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Beastly Feast

Happy Hollow's Thanksgiving dinner is a walk on the wild side

By Jessica Lyons

ZULA, THE PYGMY hippo at Happy Hollow Zoo, gets to eat her Thanksgiving Day dinner before the other animals do. She's first in line at the zoo's annual Thanksgiving "Feast for the Beasts" event. On Nov. 25, kids and those young at heart can watch all 150 animals enjoy raw fish, crickets, mealworms and other wild kingdom delectables.

"It doesn't matter if they are big or small," says zoo spokesperson Vanessa Rogier. "Everyone is included in the feast. Even the frogs get crickets."

But before the frogs are fed, Zula gets her grub. Zoo staff float a pumpkin filled with exotic fruit across the pygmy hippo's private pond toward Zula, who likes to sunbathe on the other side. Zula takes advantage of eating in the water, however, using the bottom of her pool to pin the larger pumpkin pieces down. She can hold her breath for extended periods of time, so eating underwater is not a problem for Zula.

Zoo-goers will also watch two fishing cats hunt and eat live fish, meerkats dine on hard-boiled eggs, mealworms, crickets and pomegranates, and a jaguar named Jezebel devour a pumpkin filled with trout.

Jezebel paws at the glass as I look at her through the window. Then she returns to a sunny spot in the cage. For Jezebel, half the fun of the feast is in playing with her food, Rogier says. "She demolishes the pumpkin. She throws it around and shreds it and eats it, and then later she eats the fish."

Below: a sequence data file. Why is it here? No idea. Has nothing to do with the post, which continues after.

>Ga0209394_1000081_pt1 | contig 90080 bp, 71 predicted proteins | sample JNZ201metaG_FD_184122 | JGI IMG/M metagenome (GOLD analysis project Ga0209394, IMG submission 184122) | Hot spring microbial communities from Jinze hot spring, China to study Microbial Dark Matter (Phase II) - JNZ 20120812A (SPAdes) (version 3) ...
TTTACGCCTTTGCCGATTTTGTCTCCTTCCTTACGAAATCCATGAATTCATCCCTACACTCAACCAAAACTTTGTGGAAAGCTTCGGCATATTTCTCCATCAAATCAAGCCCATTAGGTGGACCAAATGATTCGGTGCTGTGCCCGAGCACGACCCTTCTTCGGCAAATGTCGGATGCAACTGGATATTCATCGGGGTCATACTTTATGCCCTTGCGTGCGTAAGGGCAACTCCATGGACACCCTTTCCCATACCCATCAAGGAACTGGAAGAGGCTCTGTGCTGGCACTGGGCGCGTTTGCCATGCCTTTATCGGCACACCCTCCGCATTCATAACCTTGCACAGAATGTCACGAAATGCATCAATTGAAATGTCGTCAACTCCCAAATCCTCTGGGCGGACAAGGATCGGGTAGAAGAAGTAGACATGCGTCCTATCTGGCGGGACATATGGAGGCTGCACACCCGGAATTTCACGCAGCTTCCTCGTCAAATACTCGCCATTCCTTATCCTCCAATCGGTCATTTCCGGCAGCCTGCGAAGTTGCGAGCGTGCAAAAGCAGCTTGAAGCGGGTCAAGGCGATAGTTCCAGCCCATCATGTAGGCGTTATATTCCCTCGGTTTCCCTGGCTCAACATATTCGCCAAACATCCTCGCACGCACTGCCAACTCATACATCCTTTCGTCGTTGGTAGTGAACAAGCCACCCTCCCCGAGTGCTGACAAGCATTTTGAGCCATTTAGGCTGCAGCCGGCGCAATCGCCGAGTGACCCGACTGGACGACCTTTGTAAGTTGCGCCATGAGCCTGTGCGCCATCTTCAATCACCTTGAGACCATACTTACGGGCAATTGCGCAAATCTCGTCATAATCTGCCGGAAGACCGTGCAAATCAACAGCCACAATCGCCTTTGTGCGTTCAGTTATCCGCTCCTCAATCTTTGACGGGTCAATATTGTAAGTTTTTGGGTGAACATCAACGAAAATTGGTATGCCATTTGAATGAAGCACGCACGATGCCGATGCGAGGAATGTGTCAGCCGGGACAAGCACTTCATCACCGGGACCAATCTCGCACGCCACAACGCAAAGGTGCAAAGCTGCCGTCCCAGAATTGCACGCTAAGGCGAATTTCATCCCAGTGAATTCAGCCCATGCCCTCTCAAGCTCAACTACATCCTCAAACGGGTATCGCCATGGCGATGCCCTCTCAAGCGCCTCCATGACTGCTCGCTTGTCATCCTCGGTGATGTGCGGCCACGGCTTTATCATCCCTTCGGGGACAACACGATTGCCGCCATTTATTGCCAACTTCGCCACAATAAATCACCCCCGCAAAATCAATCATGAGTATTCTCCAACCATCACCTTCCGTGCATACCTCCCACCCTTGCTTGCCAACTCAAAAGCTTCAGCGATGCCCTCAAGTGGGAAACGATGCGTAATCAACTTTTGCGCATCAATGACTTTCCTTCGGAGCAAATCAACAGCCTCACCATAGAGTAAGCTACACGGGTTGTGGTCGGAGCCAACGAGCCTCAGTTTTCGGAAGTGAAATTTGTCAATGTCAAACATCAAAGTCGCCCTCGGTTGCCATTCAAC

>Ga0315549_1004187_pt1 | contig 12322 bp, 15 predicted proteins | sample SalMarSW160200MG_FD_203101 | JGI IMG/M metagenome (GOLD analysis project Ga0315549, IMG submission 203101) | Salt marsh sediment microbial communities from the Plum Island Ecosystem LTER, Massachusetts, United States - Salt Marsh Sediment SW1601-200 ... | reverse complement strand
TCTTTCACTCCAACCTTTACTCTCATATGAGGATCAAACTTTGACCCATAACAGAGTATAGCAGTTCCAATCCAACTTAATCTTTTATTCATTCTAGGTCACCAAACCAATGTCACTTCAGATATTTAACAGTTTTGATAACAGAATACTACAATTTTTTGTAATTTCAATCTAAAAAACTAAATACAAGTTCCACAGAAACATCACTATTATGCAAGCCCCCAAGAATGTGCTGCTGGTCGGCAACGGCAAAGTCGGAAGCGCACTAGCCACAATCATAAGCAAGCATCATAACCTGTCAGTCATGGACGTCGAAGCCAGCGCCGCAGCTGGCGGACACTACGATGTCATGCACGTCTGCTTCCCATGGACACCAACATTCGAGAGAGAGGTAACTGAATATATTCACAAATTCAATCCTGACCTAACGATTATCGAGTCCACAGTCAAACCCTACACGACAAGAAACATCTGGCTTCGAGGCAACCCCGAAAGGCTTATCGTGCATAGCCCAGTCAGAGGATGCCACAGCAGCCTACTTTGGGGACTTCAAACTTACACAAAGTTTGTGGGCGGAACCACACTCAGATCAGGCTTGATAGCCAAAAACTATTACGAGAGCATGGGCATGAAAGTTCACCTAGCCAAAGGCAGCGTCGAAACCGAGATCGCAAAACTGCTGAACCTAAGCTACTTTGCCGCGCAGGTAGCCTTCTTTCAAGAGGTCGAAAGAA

Two black-and-white ruffed lemurs will celebrate their first Thanksgiving with Happy Hollow this year. The happy couple, Leo and Mahaly, in the zoo's "honeymoon suite" will sit down to a dinner of fruit, mashed potatoes, cooked yams and trail mix.

"But they don't know what to expect yet," Rogier says. Zoo staff, on the other hand, look forward to the event all year, Rogier says.

"It's our favorite event. It gives us a chance to slow down and connect with the animals, and it's also a great event for our guests."

The animals aren't complaining, either.

It's more than just a special treat, Rogier says. The feast challenges the animals. That means the fishing cats have to hunt for their food, monkeys must find mealworms and fruits hidden in pants pockets and tied-off pant legs, and meerkats have to crack the hard-boiled eggs themselves before they can eat them.

Even at the zoo, there's no such thing as a free lunch. There's no thanksgiving prayer, but because of the presentation, the animals have to go back to their wild roots before they can eat. Except for the five potbellied pigs that hang out in the center of the zoo.

"I'd say these guys eat their food the quickest," Rogier says. "Once they get to the food, there's not much left."

The Feast for the Beasts will take place Nov. 25 from 11am to 1pm at Happy Hollow Zoo, 1300 Senter Road. Admission is $4.50 for patrons ages 2 to 64.

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From the November 24-December 1, 1999 issue of Metro, Silicon Valley's Weekly Newspaper.

Copyright © 1999 Metro Publishing Inc. Metroactive is affiliated with the Boulevards Network.

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